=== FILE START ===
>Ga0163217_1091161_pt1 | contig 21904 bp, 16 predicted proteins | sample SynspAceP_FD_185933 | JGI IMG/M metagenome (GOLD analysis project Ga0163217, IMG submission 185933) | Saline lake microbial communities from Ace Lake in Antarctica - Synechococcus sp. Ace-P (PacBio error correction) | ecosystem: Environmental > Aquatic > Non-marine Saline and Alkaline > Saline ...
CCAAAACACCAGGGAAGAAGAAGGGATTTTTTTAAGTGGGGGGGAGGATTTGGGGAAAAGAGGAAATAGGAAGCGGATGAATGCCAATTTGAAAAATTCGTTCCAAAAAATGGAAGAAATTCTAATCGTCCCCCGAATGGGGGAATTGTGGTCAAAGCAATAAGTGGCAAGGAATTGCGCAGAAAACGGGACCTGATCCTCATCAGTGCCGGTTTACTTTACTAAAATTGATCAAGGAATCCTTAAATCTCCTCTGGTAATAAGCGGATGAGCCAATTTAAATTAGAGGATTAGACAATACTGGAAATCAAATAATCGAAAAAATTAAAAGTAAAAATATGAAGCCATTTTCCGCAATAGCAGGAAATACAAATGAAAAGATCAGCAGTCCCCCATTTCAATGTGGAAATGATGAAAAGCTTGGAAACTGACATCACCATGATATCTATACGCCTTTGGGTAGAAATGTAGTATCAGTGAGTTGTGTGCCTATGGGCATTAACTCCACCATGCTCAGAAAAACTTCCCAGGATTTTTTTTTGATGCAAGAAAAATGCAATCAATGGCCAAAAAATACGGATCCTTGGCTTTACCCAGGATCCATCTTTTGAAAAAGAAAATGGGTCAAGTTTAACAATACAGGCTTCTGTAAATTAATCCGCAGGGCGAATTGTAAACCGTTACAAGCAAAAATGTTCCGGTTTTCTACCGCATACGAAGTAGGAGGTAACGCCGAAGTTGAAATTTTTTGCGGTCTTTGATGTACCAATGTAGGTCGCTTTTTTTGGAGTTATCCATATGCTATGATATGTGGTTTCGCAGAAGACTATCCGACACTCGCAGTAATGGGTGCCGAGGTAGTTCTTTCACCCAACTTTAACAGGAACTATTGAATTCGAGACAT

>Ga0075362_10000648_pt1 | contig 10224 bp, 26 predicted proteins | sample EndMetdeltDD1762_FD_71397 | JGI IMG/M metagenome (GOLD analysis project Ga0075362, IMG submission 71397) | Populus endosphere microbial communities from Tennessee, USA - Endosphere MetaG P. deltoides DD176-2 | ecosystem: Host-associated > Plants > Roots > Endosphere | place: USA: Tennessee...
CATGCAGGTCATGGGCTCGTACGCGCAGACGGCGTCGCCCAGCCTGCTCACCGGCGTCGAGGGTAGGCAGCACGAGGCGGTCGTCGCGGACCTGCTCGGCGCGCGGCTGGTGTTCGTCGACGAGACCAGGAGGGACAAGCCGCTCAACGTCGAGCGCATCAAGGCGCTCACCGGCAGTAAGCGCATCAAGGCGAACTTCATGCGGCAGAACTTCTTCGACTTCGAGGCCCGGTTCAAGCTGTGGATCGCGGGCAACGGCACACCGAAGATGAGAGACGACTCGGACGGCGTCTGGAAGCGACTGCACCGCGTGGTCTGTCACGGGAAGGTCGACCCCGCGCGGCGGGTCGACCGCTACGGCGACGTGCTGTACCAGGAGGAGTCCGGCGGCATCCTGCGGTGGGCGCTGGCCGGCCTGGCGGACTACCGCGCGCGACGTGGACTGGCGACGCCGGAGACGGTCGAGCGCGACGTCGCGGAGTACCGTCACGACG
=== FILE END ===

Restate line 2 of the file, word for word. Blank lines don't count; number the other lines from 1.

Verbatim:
CCAAAACACCAGGGAAGAAGAAGGGATTTTTTTAAGTGGGGGGGAGGATTTGGGGAAAAGAGGAAATAGGAAGCGGATGAATGCCAATTTGAAAAATTCGTTCCAAAAAATGGAAGAAATTCTAATCGTCCCCCGAATGGGGGAATTGTGGTCAAAGCAATAAGTGGCAAGGAATTGCGCAGAAAACGGGACCTGATCCTCATCAGTGCCGGTTTACTTTACTAAAATTGATCAAGGAATCCTTAAATCTCCTCTGGTAATAAGCGGATGAGCCAATTTAAATTAGAGGATTAGACAATACTGGAAATCAAATAATCGAAAAAATTAAAAGTAAAAATATGAAGCCATTTTCCGCAATAGCAGGAAATACAAATGAAAAGATCAGCAGTCCCCCATTTCAATGTGGAAATGATGAAAAGCTTGGAAACTGACATCACCATGATATCTATACGCCTTTGGGTAGAAATGTAGTATCAGTGAGTTGTGTGCCTATGGGCATTAACTCCACCATGCTCAGAAAAACTTCCCAGGATTTTTTTTTGATGCAAGAAAAATGCAATCAATGGCCAAAAAATACGGATCCTTGGCTTTACCCAGGATCCATCTTTTGAAAAAGAAAATGGGTCAAGTTTAACAATACAGGCTTCTGTAAATTAATCCGCAGGGCGAATTGTAAACCGTTACAAGCAAAAATGTTCCGGTTTTCTACCGCATACGAAGTAGGAGGTAACGCCGAAGTTGAAATTTTTTGCGGTCTTTGATGTACCAATGTAGGTCGCTTTTTTTGGAGTTATCCATATGCTATGATATGTGGTTTCGCAGAAGACTATCCGACACTCGCAGTAATGGGTGCCGAGGTAGTTCTTTCACCCAACTTTAACAGGAACTATTGAATTCGAGACAT